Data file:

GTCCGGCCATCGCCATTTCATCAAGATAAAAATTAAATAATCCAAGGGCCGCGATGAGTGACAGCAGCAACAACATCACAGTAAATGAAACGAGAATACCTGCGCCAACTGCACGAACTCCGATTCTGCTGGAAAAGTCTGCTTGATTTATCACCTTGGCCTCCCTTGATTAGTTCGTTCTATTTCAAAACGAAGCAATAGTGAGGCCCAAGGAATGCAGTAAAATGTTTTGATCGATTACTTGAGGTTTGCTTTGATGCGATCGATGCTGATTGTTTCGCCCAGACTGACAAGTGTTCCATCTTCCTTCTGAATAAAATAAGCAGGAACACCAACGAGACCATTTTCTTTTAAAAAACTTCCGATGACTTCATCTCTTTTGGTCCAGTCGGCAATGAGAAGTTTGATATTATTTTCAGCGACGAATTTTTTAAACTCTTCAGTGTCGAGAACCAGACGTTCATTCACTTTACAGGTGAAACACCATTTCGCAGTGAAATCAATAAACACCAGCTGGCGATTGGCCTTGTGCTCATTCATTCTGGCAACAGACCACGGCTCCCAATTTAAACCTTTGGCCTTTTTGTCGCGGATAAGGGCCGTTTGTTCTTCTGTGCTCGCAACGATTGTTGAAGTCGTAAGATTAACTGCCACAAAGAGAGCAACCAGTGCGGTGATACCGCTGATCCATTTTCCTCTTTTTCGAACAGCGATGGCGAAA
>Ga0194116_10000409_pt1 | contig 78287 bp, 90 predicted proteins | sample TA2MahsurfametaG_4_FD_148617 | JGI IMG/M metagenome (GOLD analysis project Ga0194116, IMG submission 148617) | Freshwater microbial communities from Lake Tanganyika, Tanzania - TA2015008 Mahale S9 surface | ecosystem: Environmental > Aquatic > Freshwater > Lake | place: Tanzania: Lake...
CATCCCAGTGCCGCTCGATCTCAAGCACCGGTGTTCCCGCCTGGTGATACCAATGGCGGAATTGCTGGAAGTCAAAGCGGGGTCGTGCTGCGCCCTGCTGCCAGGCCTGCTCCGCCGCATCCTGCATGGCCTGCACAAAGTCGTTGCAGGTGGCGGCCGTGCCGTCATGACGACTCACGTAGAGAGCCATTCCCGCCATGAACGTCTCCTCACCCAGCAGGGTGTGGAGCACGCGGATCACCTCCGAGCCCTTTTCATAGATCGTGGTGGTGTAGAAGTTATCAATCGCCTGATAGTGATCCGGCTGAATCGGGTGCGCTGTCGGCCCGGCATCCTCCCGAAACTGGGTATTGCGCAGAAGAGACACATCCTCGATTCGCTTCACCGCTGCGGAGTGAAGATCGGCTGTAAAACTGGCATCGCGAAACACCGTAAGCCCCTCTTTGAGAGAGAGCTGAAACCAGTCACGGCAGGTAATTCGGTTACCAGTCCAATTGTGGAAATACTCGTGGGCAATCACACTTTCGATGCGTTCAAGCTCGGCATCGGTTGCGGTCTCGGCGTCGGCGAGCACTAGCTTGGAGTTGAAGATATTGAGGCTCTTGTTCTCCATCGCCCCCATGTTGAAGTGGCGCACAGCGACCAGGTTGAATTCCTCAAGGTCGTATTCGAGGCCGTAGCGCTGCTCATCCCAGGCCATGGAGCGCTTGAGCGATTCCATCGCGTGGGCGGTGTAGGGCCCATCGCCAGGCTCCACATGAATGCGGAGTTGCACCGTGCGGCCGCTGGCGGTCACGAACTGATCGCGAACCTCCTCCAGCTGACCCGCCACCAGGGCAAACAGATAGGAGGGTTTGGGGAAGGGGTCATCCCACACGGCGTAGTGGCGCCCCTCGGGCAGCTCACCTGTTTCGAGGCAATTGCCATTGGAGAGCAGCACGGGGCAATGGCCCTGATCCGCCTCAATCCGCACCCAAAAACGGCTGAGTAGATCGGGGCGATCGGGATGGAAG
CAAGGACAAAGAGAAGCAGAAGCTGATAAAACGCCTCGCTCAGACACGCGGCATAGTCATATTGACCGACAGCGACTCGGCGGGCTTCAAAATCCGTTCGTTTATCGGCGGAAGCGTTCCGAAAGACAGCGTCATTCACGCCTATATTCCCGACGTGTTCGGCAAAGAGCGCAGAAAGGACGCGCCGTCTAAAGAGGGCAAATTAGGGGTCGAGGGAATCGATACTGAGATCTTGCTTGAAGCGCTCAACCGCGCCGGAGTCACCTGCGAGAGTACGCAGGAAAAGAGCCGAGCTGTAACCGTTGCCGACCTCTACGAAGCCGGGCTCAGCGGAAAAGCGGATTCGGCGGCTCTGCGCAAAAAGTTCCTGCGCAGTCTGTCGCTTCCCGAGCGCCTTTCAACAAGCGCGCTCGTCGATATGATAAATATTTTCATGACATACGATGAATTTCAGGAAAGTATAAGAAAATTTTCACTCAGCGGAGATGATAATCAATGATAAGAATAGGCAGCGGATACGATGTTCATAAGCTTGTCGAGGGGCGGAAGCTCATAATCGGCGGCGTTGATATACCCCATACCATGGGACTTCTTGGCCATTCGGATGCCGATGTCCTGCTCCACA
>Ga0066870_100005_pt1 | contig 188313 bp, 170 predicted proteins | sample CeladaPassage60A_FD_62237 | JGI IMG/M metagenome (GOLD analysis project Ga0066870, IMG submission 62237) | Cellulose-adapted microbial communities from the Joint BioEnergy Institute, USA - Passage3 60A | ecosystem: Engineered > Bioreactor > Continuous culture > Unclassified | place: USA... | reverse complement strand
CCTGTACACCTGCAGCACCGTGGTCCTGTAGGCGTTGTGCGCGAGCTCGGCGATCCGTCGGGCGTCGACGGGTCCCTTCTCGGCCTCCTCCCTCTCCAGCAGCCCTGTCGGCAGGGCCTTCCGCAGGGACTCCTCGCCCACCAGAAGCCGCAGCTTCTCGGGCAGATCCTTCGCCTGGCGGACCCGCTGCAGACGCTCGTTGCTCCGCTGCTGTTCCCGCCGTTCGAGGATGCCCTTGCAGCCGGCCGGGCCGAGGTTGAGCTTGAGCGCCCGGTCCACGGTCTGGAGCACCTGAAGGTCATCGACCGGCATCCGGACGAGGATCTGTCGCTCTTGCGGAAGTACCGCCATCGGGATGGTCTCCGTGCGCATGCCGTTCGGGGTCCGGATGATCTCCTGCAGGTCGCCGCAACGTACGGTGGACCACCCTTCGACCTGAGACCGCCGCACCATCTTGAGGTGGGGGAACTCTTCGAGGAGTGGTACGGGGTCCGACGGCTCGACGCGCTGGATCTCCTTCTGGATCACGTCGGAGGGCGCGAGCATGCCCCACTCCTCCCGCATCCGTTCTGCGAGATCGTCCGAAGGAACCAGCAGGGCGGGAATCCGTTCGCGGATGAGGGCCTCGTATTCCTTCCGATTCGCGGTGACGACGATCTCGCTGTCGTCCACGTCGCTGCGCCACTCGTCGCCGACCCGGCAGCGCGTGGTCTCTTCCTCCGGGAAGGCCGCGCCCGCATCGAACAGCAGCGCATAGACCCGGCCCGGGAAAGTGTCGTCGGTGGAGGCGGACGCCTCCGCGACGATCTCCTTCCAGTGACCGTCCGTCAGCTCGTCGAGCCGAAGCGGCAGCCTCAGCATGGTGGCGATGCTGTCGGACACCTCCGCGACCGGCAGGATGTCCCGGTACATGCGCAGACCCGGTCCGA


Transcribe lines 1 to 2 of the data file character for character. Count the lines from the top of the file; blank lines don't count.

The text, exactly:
GTCCGGCCATCGCCATTTCATCAAGATAAAAATTAAATAATCCAAGGGCCGCGATGAGTGACAGCAGCAACAACATCACAGTAAATGAAACGAGAATACCTGCGCCAACTGCACGAACTCCGATTCTGCTGGAAAAGTCTGCTTGATTTATCACCTTGGCCTCCCTTGATTAGTTCGTTCTATTTCAAAACGAAGCAATAGTGAGGCCCAAGGAATGCAGTAAAATGTTTTGATCGATTACTTGAGGTTTGCTTTGATGCGATCGATGCTGATTGTTTCGCCCAGACTGACAAGTGTTCCATCTTCCTTCTGAATAAAATAAGCAGGAACACCAACGAGACCATTTTCTTTTAAAAAACTTCCGATGACTTCATCTCTTTTGGTCCAGTCGGCAATGAGAAGTTTGATATTATTTTCAGCGACGAATTTTTTAAACTCTTCAGTGTCGAGAACCAGACGTTCATTCACTTTACAGGTGAAACACCATTTCGCAGTGAAATCAATAAACACCAGCTGGCGATTGGCCTTGTGCTCATTCATTCTGGCAACAGACCACGGCTCCCAATTTAAACCTTTGGCCTTTTTGTCGCGGATAAGGGCCGTTTGTTCTTCTGTGCTCGCAACGATTGTTGAAGTCGTAAGATTAACTGCCACAAAGAGAGCAACCAGTGCGGTGATACCGCTGATCCATTTTCCTCTTTTTCGAACAGCGATGGCGAAA
>Ga0194116_10000409_pt1 | contig 78287 bp, 90 predicted proteins | sample TA2MahsurfametaG_4_FD_148617 | JGI IMG/M metagenome (GOLD analysis project Ga0194116, IMG submission 148617) | Freshwater microbial communities from Lake Tanganyika, Tanzania - TA2015008 Mahale S9 surface | ecosystem: Environmental > Aquatic > Freshwater > Lake | place: Tanzania: Lake...